assessment among co-authors, the selection was performed by the
first author. In the first round, we selected 293 studies based on
their titles. In the second round, we selected 154 studies based on
their abstracts. We assessed the full papers in a third round and
retained only studies that were deeply engaged with conservation
and natural resource management issues. The remaining 128
papers are our study sample (cf. Appendix 1 for a full list of the
Ecology and Society 26(3): 23
Fig. 1. Research questions organized within the Drivers - Pressures - State - Impacts -
Responses (DPSIR) framework.
Fig. 2. Examples of holm oak (Quercus ilex, left) dominated
dehesa and cork oak (Quercus suber, right) dominated
Similar to Hanspach et al. (2020), we combined qualitative and
quantitative approaches to synthesize the diverse nature
conservation literature on dehesas. We extracted nine categories
(Table 1) for which we then calculated descriptive statistics. Our
assessment of conservation trends in dehesas was structured into
five categories according to the “Drivers - Pressures - State -
Impacts - Responses” (DPSIR) framework. DPSIR is a general
framework developed by the European Environment Agency and
has been frequently used for the integrated assessment of
environmental resources (Stanners et al. 2007). We adapted the
DPSIR framework to the dehesa context, drawing on similar
contextualization exercises in the area of biodiversity research
(Maxim et al. 2009). Whereas other work with the DPSIR
framework has focused on analyzing specific and well-delimited
issues, e.g., noise hazards (Rieder et al. 2015), we analyze dehesas
as a complex system in which a multitude of drivers, pressures,
states, impacts, and responses are interacting. For “drivers” we
assessed broad underlying causes of change, drawing on the
typology established by Costa et al. (2014). As “pressures” we
included all direct causes of change, drawing on categories defined
by van Vliet et al. (2015) and Plieninger et al. (2016), but adapting
these to specific threats mentioned in the studies. For “state” we
considered the landscape-level ecological state of dehesas
described in the studies as archetypical, thereby defining the
reference state (McNellie et al. 2020) for the DPSIR framework.
For “impacts” we were interested in biodiversity trends (declines
or increases in the richness, diversity, or abundance of species
groups) and in changes in ecosystem service supply resulting from
drivers and pressures. Under “responses” we assembled all
potential or existing management and policy strategies mentioned
positively in the studies. These were inductively coded in
categories, including both management responses and policy
Ecology and Society 26(3): 23
responses. Besides formally coding the information from the
studies into the categories mentioned in Table 2, we noted
illustrative examples of drivers, pressures, states, impacts, and
policy responses. We performed frequency analyses to
characterize the studies according to the aforementioned
Fig. 3. Number of scientific studies published on dehesas in
general (light green, n = 679) and specifically on nature
conservation issues (dark green, n = 128).
Fig. 4. Distribution of dehesas across the Iberian Peninsula
(green) and number of studies conducted in each Spanish
province / Portuguese district (sources: CORINE Land Cover,
European Environment Agency, Eurostat).
We found a total of 128 international studies focusing on nature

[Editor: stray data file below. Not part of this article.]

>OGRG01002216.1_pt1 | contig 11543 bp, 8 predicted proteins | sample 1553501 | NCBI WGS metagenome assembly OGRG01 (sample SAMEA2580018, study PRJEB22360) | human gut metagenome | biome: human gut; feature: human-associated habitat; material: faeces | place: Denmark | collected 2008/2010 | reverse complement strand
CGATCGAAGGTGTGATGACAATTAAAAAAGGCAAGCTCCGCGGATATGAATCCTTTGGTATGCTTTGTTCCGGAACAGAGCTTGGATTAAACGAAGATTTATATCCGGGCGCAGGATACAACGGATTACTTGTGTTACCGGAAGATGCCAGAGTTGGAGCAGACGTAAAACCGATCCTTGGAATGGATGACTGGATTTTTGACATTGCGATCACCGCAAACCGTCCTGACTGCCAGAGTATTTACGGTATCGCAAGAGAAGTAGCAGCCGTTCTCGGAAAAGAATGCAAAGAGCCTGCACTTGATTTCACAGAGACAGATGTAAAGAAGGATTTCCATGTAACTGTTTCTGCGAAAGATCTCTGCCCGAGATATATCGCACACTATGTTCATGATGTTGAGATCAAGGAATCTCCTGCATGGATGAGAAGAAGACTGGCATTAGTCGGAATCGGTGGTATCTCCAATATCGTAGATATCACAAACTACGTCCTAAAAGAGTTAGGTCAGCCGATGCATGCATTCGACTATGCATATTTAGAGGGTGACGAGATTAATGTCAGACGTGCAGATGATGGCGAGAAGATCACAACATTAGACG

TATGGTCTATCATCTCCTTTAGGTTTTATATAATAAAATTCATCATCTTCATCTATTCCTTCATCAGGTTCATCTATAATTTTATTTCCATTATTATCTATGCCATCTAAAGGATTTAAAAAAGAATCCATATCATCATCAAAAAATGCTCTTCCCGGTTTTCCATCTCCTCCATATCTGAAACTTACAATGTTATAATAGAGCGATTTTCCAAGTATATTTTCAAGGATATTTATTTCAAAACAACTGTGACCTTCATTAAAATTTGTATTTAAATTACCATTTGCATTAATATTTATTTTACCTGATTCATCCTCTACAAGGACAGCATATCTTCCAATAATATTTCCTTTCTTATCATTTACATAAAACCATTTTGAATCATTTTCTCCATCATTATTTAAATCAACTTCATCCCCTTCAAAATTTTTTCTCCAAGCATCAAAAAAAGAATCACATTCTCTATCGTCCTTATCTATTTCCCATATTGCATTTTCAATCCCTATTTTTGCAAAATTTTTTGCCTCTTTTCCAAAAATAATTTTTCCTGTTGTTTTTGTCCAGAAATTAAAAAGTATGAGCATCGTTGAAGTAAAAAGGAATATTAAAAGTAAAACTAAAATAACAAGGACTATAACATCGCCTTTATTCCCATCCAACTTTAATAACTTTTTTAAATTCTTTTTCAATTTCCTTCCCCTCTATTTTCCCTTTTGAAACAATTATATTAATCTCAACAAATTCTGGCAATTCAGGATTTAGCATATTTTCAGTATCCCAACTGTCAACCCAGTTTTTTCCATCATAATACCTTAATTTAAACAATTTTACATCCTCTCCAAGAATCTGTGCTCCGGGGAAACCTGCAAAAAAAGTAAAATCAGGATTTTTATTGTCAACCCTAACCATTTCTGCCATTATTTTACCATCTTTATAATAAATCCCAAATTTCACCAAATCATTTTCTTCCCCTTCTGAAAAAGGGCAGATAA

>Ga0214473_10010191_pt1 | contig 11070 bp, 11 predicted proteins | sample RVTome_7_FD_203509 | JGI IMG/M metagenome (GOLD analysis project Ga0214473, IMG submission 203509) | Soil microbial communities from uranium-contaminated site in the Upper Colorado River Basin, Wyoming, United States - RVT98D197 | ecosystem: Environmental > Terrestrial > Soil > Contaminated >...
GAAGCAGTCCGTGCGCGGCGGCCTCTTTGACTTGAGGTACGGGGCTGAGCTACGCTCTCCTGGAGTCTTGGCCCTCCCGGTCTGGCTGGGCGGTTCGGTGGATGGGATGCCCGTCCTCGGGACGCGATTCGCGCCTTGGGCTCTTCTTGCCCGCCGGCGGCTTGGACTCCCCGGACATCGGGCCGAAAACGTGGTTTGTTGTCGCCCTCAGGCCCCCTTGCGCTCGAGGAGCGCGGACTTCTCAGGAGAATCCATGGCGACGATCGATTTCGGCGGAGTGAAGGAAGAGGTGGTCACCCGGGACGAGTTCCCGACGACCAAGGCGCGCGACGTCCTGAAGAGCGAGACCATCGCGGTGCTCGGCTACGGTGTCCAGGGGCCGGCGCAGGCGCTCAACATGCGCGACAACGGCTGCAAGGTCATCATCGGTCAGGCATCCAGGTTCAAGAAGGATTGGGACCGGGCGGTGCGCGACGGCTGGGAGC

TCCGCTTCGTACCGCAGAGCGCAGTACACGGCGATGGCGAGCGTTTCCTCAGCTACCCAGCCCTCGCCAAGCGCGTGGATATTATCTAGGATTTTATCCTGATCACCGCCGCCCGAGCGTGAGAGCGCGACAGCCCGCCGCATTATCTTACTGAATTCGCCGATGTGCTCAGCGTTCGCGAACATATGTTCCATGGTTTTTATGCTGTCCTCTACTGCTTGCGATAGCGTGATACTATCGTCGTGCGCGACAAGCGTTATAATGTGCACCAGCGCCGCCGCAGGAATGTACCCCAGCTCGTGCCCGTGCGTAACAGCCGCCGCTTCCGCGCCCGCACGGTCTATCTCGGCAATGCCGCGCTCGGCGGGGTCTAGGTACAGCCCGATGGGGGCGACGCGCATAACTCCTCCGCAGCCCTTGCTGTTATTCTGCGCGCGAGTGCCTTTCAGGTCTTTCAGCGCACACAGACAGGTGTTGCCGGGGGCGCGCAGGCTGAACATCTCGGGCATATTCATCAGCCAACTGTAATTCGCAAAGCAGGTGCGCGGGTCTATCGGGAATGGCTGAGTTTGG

conservation in dehesas (Appendix 1). The first study included in
our sample appeared in 1988, and was followed by a steady growth
in publications on dehesas and nature conservation that leveled
out around 2008 (Fig. 3). Dehesa studies are geographically
balanced, with 65 studies conducted in Spain, 57 in Portugal, and
six bi-national studies. All major regions where dehesas occur
have been covered, including a total of 13 Spanish provinces and
seven Portuguese districts (Fig. 4). Studies have been published
in 56 journals altogether (Fig. 5).
Fig. 5. Percentage of studies following different analytical
Table 1. Categories used for coding the study characteristics.
Name Description Categories
Year Year of publication E.g., 1999, 2000
Journal outlet Journal name E.g., Ecology and
Study area Approximate location of
the study (province/
E.g., Evora, Cáceres
Land use Management practices
Dehesa type Dominant tree species Holm oak, Cork oak,
Mixed holm oak, and
Scale of analysis Spatial scale at which
the study was conducted
communities, Tree cover,
Land use, Integrated
Transdisciplinarity Level of stakeholder
Strong, Some, None
Interdisciplinarity Level of
Social only, Ecological
only, Integrated social-
Ecology and Society 26(3): 23
Table 2. Categories used for coding drivers, pressures, state,
impacts, and responses.
Name Description Categories
Drivers Indirect drivers of
Natural, Political, Economic,
Pressures Direct pressures on
dehesa reference state as
a result of land
Conversion to other land use,
Land abandonment, Tree age
structure, Changes in forest
management, Changes in crop
cultivation, Changes in livestock
expressed as typical or
ideal in the conservation
Extensive livestock grazing,
Scattered oak stands,
Diverse land use / cover, Rich
Impacts Consequences of drivers
and pressures on
richness / diversity /
abundance of particular
species groups or in
supply of ecosystem
Birds, Mammals, Reptiles,
Plant communities, Provisioning
ecosystem services, Regulating
ecosystem services, Cultural
Responses Potential or existing
management or policy
Landscape management, Forest
management, Information /
Most studies approached dehesa farms as integrated agroforestry
systems, while others focused on livestock grazing or forestry. All
major types of oak stands were covered, with mixed holm oak
and cork oak stands being most frequent. Different spatial scales
were addressed in the study sample, covering farm, local, regional,
and national levels. However, international studies investigating
the full range of dehesas in Spain and Portugal were rare. The
conservation focus of studies was most frequently animals and
A large majority of studies did not include the perspectives of
stakeholders. Those with some stakeholder involvement often
used interviews or mail surveys at some stage. Studies reporting